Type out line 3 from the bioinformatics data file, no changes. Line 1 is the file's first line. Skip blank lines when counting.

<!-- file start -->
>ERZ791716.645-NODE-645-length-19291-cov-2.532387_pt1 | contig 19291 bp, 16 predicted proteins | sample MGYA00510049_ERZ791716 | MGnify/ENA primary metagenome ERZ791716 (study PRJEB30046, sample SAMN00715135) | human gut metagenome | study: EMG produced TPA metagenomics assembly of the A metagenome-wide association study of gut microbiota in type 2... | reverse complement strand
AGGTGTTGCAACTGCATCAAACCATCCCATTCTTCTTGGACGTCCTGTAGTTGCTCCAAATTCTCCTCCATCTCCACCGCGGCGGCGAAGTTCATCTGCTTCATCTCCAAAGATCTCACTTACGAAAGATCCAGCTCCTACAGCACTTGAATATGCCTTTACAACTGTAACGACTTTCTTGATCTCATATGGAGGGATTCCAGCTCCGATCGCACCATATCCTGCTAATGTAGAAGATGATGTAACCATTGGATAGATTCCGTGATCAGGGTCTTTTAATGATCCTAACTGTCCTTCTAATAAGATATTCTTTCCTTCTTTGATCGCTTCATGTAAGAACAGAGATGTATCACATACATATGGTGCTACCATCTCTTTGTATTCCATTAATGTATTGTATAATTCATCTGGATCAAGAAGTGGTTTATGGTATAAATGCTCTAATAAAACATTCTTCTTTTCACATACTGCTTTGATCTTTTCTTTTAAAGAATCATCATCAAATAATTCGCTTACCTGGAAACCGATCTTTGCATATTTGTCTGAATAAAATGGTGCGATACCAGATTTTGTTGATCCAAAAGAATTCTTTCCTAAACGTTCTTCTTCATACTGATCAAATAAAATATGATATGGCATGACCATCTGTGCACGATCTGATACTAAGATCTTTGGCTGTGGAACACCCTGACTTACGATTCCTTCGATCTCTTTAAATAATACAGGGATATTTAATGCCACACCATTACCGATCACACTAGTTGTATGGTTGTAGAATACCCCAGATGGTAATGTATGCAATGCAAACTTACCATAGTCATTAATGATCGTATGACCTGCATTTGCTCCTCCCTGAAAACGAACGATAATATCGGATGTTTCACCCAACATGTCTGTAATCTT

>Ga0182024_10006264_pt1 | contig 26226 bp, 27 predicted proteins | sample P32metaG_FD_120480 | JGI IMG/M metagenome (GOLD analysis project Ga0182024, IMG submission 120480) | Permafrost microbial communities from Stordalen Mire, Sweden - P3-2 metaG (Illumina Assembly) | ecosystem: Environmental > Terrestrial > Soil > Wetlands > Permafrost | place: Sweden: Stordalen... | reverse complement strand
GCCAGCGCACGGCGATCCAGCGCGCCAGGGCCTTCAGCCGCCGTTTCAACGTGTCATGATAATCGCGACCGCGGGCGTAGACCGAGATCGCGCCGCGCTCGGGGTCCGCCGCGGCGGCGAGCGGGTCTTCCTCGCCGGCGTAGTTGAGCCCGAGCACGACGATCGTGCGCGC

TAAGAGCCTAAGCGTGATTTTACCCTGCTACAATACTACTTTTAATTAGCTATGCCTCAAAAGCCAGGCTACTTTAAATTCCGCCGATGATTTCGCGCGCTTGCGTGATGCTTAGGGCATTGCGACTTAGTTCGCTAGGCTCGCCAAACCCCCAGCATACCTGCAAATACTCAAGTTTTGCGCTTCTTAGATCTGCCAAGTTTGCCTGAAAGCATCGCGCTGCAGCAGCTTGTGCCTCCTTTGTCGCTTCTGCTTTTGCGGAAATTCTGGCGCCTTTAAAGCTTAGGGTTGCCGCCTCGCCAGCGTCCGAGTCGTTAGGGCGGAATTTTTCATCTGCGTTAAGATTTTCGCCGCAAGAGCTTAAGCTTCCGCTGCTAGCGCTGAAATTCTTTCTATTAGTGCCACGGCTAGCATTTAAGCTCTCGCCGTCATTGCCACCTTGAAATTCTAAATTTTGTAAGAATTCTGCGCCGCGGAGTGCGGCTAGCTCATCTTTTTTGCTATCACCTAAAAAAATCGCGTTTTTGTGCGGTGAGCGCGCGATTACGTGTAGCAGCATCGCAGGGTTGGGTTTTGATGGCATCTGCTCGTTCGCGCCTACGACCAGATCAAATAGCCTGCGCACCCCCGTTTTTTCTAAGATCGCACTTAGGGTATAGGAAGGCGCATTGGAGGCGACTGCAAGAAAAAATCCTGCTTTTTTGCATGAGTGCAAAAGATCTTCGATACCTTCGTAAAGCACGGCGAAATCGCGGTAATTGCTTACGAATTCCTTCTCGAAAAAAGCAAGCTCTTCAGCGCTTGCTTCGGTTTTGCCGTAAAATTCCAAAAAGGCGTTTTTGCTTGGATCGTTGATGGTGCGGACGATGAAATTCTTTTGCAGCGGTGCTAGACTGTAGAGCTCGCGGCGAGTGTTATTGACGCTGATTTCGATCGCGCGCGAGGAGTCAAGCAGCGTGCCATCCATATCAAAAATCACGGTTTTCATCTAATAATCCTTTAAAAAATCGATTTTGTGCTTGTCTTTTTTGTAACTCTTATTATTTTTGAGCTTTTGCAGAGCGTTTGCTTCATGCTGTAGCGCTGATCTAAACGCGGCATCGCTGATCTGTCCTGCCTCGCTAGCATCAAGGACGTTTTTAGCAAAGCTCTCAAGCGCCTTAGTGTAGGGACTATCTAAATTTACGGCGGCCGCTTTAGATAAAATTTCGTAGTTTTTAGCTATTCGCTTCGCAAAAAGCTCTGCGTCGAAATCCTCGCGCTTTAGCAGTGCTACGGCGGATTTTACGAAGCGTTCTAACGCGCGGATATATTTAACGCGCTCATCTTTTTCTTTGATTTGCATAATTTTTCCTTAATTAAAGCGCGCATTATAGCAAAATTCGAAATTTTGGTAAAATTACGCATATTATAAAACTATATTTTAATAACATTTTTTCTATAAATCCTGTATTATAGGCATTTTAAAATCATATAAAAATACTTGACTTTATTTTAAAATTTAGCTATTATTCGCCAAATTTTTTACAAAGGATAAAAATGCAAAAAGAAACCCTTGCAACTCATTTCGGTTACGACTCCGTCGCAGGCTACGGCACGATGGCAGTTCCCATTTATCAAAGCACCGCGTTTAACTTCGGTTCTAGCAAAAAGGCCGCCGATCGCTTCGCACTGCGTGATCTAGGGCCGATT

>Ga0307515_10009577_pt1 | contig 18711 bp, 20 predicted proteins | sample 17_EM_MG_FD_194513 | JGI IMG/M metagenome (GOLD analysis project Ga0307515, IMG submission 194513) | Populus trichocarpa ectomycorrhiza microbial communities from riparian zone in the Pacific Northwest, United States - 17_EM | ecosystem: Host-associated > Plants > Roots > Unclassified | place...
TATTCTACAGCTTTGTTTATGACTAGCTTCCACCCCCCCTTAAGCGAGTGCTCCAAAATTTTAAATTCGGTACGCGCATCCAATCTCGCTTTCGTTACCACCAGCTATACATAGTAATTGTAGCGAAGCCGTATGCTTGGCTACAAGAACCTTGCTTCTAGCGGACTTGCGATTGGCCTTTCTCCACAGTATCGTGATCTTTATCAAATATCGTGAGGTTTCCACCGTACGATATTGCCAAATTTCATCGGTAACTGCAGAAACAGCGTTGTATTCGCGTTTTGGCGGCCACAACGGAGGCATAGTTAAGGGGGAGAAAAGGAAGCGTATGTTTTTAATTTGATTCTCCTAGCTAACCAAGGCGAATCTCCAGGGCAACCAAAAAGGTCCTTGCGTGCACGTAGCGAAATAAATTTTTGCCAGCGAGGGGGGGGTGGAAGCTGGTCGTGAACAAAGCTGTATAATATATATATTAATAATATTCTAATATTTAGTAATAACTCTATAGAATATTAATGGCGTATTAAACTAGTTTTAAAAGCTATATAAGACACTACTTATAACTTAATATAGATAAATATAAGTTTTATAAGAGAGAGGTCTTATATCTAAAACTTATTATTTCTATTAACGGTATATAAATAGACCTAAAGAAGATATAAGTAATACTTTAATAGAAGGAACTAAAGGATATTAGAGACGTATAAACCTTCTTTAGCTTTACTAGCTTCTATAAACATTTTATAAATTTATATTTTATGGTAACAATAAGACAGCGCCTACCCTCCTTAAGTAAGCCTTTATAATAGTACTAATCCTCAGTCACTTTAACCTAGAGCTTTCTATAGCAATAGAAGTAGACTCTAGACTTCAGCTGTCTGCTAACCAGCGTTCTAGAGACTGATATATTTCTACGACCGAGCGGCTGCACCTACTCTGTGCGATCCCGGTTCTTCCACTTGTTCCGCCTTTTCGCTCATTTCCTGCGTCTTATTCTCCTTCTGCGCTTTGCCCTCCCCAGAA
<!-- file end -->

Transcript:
>Ga0182024_10006264_pt1 | contig 26226 bp, 27 predicted proteins | sample P32metaG_FD_120480 | JGI IMG/M metagenome (GOLD analysis project Ga0182024, IMG submission 120480) | Permafrost microbial communities from Stordalen Mire, Sweden - P3-2 metaG (Illumina Assembly) | ecosystem: Environmental > Terrestrial > Soil > Wetlands > Permafrost | place: Sweden: Stordalen... | reverse complement strand